48 hours on, forest fires rage across Mizoram
Massive forest fires that broke out on Saturday and continued to rage till Monday have affected several parts of Mizoram and damaged vast tracts of land, satellite images have revealed. No human casualty has been reported so far.
According to a satellite data assessment by the Forest Survey of India (FSI), there were as many as 2,671 forest fire points in the state between April 20 and 26, with over 400 points on Monday alone. NASA’s Earthdata website also showed a very large concentration of fires in and around the state both on Sunday and Monday.
Speaking to chief minister Zoramthanga, Prime Minister Narendra Modi on Monday assured all possible assistance to deal with the situation. “Spoke to Mizoram CM, Mr Zoramthanga and took stock of the situation arising due to forest fires in parts of the state. Assured all possible support from the Centre in overcoming the crisis,” Modi tweeted.
The chief minister later thanked Modi and even tweeted a video of an Indian Air Force (IAF) chopper with bambi buckets (used for aerial firefighting), trying to douse the flames. “Thank you so much Prime Minister Shri @narendramodi ji. I thank the Central Government for its prompt assurance and swift action. The people of #Mizoram says ‘Kan lawm e,” Zoramthanga posted on Twitter.
The forest fire reportedly broke out at Saisih forest area in the outskirts of Lunglei town between 6 am and 7 am on Saturday and spread to Lunglei town on Sunday, Lunglei district deputy commissioner M Misael told news agency PTI.
While Lunglei is the worst affected, Serchhip, Lawngtlai and Hnahthial were also hit by the blaze as firemen deployed in several sites struggled to douse the flames.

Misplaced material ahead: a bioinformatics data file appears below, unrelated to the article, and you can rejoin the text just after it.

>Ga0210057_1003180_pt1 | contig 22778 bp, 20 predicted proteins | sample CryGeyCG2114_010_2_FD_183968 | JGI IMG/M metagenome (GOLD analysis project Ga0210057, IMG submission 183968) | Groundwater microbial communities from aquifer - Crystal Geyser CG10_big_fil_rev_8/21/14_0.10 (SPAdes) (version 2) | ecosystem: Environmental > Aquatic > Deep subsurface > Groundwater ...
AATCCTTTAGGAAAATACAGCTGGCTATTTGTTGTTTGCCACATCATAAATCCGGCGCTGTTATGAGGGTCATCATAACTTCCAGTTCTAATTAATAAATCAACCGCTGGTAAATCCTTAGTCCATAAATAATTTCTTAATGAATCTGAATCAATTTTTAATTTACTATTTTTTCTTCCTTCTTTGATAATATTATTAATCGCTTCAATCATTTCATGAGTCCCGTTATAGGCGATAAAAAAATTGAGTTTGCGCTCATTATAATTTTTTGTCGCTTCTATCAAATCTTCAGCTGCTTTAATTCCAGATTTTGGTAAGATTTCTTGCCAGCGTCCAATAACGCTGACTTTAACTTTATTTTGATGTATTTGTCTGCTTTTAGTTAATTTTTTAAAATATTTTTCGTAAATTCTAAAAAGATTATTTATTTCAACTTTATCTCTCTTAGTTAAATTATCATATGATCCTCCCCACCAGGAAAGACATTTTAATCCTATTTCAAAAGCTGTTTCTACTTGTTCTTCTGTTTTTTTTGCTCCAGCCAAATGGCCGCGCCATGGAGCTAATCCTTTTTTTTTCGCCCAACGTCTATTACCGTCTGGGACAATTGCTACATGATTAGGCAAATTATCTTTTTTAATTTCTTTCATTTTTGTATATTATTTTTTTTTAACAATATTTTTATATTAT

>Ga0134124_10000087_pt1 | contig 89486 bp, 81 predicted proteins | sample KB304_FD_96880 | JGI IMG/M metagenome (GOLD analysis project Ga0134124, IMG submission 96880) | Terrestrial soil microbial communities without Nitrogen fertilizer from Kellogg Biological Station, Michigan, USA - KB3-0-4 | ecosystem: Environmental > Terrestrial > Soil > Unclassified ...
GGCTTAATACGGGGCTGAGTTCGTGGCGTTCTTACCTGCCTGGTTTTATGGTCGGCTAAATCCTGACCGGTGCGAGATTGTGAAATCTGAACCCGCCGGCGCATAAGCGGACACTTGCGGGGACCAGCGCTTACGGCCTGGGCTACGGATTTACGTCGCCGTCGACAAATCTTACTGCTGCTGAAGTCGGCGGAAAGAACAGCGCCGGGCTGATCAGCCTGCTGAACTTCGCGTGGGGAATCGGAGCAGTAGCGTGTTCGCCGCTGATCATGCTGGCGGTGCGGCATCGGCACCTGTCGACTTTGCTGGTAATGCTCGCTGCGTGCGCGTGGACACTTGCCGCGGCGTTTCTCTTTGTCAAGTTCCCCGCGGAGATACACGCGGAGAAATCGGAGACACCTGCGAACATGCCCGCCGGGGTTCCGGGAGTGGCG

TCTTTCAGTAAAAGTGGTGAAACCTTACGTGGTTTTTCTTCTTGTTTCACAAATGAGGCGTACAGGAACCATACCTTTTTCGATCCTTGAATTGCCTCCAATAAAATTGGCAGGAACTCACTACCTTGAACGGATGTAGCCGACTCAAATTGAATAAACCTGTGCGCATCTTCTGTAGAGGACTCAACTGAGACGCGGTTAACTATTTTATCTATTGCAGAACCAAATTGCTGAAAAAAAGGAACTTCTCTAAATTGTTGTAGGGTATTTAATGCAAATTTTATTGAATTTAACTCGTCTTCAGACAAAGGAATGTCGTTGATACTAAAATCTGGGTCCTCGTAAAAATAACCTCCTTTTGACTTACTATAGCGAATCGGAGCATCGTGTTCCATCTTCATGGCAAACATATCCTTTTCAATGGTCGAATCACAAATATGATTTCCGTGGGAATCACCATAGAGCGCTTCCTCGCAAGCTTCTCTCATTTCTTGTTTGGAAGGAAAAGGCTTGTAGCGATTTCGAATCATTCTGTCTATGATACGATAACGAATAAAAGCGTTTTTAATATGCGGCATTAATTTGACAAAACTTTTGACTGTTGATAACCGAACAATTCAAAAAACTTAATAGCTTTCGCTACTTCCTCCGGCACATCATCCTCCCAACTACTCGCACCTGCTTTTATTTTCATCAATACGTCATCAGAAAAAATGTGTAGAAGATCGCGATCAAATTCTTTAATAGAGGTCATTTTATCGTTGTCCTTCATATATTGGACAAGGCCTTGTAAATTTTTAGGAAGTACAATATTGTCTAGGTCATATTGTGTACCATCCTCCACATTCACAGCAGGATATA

According to the Indian Meteorological Department (IMD), the states of Mizoram and Tripura recorded “large deficiency” in rainfall during the pre-monsoon period from March 1 to April 26 at 74% and 67% below normal.
“There were over 400 forest fires today. Several factors may have led to this. They (forests) have large bamboo plantations and bamboo leaves are highly inflammable. When there is less moisture and high fuel load in the form of dry leaves and twigs on the forest floor, fire catches easily and spreads rapidly. Jhum cultivation is also another factor. Mizoram has very good forests. During this dry season, certain manmade factors may have led to extensive fires. But this needs to be ascertained on ground,” Sunil Chandra, deputy director (Forest Geoinformatics Division) of FSI, said.
Meanwhile, the weather body has predicted heat wave conditions over isolated pockets of Gujarat and coastal Odisha on Monday. A fresh feeble western disturbance is also likely to affect the Western Himalayan region from April 27, causing isolated rainfall/snowfall with thunderstorm and gusty winds over Jammu, Kashmir, Ladakh, Gilgit, Baltistan, Muzaffarabad, Himachal Pradesh and Uttarakhand between April 27 and 30.
A north-south trough (low pressure area) runs from Marathwada to south coastal Tamil Nadu across north interior Karnataka, Telangana and Rayalaseema in lower tropospheric levels, the IMD said. Under its influence, scattered to fairly widespread rainfall or thunderstorm is very likely over Kerala and Mahe, and isolated to scattered rainfall/thunderstorm over Maharashtra and remaining parts of south Peninsular India in the next three to four days. Heavy rainfall is also likely over north Kerala on April 28 and 29 and over south interior Karnataka on April 28 and 29.
Strong surface winds (speed reaching 20-30 kmph) are very likely over Punjab, Haryana, Chandigarh, Delhi and north Rajasthan on Monday and Tuesday.